The newly-minted Stratford Perth Museum Agriculture Wall of Fame celebrated the accomplishments of its inaugural inductees Thursday, April 10 at the Rotary Complex.
The first three honourees, all posthumous winners, were announced at the Rotary Club's Rural-Urban night.
Anderson, who died in 2013, began his farming career on the then outskirts of Stratford where Kelsey's is now. He moved his family to the present location of Athlone Farms in South Easthope Township in 1966 and the farm continues under the guidance of the firth and sixth generation of Andersons.
As a Perth County dairy farmer, Anderson showed leadership both as a business manager and as an active participant in many community organizations.
He was aggressive in adopting and implementing new farming technologies while promoting safe environmental practices to protect water quality.
Keller was well known throughout Perth County in both the pork industry and with the Federation of Agriculture. An immigrant from Switzerland, he worked as a cheese maker and operated a factory in Fullarton for Stacey Brothers before starting to farm.
After abandoning mixed farming he specialized in raising pigs and the success of that, along with promoting the cross breeding of York and Landrace swine, is now a standard in the industry.
Along with his wife Clara, the Kellers were instrumental and active in the early years of the Ontario Pork Congress in Stratford. Keller died in 2012.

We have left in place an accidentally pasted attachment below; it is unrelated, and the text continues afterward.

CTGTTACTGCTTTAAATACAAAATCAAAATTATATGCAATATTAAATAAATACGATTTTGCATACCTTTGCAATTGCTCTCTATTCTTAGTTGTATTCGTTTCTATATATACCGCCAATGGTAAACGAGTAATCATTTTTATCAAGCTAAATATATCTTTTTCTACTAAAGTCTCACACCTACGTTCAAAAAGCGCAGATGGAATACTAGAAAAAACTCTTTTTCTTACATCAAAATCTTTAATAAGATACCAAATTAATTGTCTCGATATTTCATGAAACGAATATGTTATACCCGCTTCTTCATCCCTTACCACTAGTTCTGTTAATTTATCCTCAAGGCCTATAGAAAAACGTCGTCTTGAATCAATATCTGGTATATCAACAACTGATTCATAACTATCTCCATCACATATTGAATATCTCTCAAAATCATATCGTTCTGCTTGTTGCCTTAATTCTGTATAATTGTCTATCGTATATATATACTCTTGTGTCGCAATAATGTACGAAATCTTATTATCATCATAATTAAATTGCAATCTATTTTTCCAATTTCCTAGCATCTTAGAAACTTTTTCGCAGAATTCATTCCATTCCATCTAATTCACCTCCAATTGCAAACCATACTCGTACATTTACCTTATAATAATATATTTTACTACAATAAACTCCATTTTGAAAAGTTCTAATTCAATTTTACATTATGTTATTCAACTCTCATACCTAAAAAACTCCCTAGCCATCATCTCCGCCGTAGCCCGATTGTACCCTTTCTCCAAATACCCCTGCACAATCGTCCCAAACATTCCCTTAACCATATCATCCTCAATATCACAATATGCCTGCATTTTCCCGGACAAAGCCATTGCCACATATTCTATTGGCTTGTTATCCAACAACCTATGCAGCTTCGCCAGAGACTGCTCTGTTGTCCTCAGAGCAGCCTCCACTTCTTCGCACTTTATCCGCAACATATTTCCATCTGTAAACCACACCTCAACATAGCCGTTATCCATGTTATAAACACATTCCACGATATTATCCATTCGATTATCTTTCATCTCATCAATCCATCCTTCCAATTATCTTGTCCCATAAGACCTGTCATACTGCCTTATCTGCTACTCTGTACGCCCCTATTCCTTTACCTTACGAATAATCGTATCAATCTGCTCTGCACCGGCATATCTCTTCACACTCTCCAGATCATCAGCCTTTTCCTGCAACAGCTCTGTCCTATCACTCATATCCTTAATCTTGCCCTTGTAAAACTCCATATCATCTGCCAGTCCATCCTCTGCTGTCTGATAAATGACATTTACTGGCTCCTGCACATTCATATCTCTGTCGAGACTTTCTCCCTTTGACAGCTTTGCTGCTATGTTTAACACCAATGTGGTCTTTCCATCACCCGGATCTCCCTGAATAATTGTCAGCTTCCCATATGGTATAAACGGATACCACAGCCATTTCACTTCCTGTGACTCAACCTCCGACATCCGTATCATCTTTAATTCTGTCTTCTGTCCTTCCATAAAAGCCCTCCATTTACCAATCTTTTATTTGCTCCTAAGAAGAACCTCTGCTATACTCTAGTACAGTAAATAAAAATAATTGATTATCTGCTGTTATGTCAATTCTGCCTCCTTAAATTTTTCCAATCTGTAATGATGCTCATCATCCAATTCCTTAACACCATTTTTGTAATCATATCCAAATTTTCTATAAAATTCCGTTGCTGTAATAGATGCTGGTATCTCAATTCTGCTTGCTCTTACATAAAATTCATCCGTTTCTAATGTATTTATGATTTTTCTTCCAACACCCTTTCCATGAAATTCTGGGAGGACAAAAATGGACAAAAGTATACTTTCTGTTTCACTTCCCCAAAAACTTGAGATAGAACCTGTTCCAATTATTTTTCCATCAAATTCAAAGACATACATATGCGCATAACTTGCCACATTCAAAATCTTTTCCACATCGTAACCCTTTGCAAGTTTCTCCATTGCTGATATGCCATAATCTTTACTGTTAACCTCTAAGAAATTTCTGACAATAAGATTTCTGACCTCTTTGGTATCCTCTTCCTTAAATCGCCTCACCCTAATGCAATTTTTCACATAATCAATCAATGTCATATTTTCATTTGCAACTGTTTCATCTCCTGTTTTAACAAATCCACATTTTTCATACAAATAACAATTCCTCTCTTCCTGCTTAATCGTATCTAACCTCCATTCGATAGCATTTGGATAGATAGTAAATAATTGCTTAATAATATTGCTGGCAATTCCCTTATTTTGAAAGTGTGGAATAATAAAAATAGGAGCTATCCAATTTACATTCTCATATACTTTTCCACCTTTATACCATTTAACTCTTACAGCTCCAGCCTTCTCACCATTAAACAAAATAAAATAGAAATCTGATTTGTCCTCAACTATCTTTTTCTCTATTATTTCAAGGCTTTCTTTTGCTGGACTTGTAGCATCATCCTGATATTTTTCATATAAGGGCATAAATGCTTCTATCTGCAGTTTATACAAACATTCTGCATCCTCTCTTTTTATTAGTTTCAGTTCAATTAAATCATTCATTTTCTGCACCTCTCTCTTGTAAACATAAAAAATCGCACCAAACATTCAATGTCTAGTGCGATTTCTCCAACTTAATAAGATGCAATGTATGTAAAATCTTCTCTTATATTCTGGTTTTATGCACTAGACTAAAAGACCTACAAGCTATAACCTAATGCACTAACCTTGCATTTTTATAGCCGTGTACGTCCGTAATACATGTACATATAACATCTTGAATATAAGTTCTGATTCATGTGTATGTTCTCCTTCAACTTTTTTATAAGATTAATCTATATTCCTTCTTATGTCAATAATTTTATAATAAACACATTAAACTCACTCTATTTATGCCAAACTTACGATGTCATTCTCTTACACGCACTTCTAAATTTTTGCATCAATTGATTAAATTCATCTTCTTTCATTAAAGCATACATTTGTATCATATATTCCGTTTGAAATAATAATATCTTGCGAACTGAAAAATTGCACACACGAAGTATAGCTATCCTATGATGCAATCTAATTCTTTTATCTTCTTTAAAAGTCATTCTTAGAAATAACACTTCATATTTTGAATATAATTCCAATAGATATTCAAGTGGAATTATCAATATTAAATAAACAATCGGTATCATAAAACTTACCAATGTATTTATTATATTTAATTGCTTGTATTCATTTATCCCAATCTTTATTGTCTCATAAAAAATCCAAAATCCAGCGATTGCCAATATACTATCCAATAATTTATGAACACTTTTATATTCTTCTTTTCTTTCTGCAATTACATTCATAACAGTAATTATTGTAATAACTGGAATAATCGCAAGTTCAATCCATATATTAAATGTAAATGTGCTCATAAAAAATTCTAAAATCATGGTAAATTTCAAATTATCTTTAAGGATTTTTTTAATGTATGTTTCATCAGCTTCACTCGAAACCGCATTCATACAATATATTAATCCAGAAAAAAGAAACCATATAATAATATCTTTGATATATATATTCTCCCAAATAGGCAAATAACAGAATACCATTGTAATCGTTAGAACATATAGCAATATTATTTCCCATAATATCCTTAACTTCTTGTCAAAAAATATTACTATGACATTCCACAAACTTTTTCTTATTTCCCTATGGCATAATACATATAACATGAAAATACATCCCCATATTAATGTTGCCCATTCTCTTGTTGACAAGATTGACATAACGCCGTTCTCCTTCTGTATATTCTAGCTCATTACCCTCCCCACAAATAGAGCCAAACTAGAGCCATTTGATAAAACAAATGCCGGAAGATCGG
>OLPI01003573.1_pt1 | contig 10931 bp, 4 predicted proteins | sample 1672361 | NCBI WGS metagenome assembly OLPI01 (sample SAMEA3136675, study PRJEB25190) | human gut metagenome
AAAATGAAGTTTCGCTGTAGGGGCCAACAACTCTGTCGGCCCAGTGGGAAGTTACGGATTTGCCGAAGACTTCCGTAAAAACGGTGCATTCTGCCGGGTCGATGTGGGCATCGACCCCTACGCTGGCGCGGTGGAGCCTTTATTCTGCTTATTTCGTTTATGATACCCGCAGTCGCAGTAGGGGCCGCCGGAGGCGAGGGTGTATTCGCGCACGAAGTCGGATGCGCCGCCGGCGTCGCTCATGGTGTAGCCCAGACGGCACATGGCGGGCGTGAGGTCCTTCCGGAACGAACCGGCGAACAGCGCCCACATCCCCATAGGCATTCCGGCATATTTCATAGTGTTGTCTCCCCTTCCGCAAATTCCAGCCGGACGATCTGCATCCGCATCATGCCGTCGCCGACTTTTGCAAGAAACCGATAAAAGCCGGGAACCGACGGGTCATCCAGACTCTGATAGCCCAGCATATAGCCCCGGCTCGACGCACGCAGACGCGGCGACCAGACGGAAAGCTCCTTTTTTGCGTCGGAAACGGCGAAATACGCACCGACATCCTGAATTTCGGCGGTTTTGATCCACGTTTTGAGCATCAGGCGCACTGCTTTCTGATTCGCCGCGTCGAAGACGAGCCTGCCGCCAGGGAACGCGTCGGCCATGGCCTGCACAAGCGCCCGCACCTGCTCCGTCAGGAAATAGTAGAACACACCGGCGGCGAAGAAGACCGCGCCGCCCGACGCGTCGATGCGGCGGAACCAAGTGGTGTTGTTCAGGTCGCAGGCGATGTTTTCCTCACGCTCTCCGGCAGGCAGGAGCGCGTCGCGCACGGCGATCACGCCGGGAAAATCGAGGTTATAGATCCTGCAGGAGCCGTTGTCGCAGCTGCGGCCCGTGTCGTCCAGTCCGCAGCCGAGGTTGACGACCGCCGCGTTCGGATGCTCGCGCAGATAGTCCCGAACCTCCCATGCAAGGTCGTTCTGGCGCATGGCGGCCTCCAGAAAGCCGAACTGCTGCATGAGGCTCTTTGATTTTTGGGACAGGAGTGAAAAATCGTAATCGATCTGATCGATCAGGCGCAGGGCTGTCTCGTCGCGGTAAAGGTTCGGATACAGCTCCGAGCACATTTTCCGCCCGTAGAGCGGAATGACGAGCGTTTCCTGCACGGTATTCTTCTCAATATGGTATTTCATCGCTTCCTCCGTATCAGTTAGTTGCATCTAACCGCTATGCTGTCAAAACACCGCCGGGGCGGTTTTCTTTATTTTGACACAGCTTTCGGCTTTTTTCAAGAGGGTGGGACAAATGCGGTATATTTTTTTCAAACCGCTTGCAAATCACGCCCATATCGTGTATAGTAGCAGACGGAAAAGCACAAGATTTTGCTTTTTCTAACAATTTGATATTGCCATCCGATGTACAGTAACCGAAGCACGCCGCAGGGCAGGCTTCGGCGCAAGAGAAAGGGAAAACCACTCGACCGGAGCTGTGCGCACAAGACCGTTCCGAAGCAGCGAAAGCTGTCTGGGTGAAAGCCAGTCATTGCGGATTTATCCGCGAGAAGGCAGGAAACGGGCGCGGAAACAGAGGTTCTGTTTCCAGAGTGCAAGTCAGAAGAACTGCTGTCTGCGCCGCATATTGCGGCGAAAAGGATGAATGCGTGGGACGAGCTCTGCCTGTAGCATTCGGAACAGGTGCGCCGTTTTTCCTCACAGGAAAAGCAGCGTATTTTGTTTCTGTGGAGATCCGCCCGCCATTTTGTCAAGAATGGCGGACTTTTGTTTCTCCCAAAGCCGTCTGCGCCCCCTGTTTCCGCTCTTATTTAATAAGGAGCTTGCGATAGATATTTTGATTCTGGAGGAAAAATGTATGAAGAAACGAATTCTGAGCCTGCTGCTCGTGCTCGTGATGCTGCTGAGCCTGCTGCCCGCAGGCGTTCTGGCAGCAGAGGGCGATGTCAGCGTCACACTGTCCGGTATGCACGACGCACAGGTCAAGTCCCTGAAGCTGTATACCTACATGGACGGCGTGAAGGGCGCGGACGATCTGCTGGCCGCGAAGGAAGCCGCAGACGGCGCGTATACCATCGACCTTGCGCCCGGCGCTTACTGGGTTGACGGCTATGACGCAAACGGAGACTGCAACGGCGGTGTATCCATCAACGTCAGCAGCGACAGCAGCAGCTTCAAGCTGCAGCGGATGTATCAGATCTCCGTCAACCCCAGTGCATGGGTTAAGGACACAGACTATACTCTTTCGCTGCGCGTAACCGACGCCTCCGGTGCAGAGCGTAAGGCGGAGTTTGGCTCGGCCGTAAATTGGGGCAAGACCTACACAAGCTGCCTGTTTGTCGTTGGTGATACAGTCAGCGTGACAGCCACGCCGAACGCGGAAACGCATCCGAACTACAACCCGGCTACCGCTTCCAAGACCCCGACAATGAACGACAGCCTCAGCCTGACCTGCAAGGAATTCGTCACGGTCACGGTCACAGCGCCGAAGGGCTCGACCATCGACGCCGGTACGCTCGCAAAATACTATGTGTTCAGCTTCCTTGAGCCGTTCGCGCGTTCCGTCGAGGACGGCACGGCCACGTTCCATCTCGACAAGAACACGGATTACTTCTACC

McLeod graduated from the University of Guelph in 1976 with a Bachelor of Science in Agriculture. He began his 35-year career with Dairy Farmers of Ontario in 1978 and initiated the concept of farm visits. As a result, Perth now leads the province in milk producers with 392 and is second in milk production.
McLeod's advice was key to many successful transitions in the industry and in some cases worked with three generations of milk producers. As the milk quality inspector he had a reputation for being firm but fair, and was very well respected throughout the dairy industry, both in Perth County and the province.
Over the 35 years he held his position he attended 98 per cent of the monthly Perth County Milk meetings, a further testament to his commitment to the industry. McLeod died in 2013.
The Wall of Fame is open to current or former residents of Perth County who have made outstanding contributions to agriculture in Perth County. Nominations are solicited from the public and a committee determines the honourees.
A display celebrating the accomplishments of the honourees will be part of a permanent display at the museum, and will also include recognition for the seven Perth County residents who are in the Ontario Agriculture Hall of Fame in Milton. They are Kenneth Lantz, Norman McCully, Peggy Smith Knapp, Samuel Nelson Monteith, Gordon Bell, Terry Daynard, and Robert W. Carbert.